Testing a new drug for the PTEN-men

Although there are treatments for early prostate cancer, these will not work for some men with high-risk prostate cancer, and the disease will relapse. Returning prostate cancer often spreads outside of the prostate, and becomes resistant to hormone-therapies, meaning it is incurable. Professor Waugh wants to improve the effectiveness of the first prostate cancer treatments, so that fewer men’s cancer relapses, and more people survive prostate cancer.

Many of the men whose prostate cancer relapses have a mutation in a gene called PTEN, which Professor Waugh is also studying in another project funded by Prostate Cancer UK. He and his team think that mutations in PTEN help prostate cancer tumours to become inflamed, which causes the cancer to spread around the body and become treatment-resistant. A new drug called ASTX660 acts to prevent these effects of inflammation, and previous research shows it weakens the prostate cancer, so that it can be killed more easily by standard treatments. In this project, Professor Waugh wants to learn more about how this happens, and to see if ASTX660 could be used in combination with standard treatments to treat PTEN-mutated cancers.Professor Waugh will start by testing ASTX660 in the laboratory, in prostate cancer cells and mice, to see if it can be combined with standard treatments like radiotherapy and hormone therapy to make them more effective at killing cancer cells.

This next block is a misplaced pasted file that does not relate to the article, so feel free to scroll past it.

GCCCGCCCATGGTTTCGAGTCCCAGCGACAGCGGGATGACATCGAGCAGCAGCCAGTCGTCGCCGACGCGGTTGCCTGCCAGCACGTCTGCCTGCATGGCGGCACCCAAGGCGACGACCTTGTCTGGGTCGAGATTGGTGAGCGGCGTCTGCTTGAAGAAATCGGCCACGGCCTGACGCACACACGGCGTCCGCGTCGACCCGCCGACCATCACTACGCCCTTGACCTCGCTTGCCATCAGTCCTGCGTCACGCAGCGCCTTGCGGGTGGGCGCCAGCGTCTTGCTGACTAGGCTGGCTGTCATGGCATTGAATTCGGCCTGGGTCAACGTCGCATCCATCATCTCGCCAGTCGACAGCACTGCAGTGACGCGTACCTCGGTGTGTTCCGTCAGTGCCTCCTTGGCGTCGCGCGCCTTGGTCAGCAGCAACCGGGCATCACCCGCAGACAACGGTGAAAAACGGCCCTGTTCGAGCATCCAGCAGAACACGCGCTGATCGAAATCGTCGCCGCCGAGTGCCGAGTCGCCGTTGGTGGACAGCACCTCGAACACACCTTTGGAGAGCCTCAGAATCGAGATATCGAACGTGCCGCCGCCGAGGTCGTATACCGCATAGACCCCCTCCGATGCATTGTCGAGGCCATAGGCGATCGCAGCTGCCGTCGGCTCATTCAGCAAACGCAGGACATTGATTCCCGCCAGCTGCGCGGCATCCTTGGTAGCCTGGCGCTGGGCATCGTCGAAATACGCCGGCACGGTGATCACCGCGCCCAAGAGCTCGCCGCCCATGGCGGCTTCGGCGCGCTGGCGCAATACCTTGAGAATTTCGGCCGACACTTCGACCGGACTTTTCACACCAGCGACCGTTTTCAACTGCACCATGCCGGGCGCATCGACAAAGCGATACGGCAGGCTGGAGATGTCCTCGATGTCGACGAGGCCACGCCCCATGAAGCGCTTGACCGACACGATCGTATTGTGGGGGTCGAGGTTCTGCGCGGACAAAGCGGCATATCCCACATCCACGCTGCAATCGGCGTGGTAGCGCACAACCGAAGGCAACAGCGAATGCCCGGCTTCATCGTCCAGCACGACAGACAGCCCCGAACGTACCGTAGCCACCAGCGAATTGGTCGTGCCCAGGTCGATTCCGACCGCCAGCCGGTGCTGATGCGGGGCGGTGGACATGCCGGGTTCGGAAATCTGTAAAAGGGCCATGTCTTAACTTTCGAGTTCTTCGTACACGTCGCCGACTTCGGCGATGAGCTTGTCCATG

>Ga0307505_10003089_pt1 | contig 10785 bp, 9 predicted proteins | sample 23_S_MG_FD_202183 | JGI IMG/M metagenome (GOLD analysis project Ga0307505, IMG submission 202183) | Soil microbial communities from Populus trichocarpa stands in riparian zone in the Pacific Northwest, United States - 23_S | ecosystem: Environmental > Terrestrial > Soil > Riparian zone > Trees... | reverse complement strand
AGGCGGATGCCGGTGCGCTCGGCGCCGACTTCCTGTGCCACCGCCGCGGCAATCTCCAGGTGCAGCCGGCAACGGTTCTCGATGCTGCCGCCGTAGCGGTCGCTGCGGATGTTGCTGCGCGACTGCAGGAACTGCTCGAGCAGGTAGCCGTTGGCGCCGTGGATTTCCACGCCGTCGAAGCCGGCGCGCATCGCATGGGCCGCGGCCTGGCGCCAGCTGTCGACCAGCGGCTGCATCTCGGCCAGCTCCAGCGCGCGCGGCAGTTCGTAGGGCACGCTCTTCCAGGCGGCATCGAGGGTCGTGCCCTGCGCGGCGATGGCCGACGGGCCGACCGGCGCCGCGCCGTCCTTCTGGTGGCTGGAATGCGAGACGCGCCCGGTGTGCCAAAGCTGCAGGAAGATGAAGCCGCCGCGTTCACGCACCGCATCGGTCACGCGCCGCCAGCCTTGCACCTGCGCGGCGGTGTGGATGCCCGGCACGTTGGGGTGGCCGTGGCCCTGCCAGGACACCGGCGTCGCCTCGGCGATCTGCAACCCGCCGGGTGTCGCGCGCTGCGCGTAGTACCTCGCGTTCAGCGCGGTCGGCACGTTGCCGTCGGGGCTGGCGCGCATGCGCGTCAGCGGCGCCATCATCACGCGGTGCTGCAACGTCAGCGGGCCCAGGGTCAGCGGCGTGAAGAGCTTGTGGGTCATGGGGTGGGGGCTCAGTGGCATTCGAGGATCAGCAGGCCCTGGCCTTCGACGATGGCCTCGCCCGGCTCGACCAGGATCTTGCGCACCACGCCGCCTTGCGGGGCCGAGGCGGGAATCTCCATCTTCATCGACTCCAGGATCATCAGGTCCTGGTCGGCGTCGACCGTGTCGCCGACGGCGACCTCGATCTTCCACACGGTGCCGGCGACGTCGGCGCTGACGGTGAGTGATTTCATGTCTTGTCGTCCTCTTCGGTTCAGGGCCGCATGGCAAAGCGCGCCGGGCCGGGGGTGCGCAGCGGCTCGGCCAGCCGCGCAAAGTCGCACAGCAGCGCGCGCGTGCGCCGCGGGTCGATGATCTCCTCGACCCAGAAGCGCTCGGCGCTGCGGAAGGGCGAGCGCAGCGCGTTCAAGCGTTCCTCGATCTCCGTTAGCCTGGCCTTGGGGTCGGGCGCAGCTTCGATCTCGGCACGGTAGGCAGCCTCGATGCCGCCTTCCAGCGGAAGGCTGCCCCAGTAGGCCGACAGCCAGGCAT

If this is true, Professor Waugh will test his drug in men for the first time, to see if it is safe when combined with radiotherapy, and is delivered to the right areas of the body. This is an exciting first step that could lead to ASTX660 being tested in larger clinical trials and potentially be used to treat men with prostate cancer.

The team will also use biomarkers, molecules that can be detected in blood, urine or tumour samples, to confirm that the drug works in the way that they have predicted. They will also find biomarkers that could be used to identify men that have PTEN mutations, and so would be suitable to take part in clinical trials and use the drug in the future. Finally, by doing work to understand how ASTX660 works, the team may also find new routes for future drug development.

Grant information

Reference - PG14-007-TR2
Researcher - 
 Professor David Waugh
Institution -   Queen's University Belfast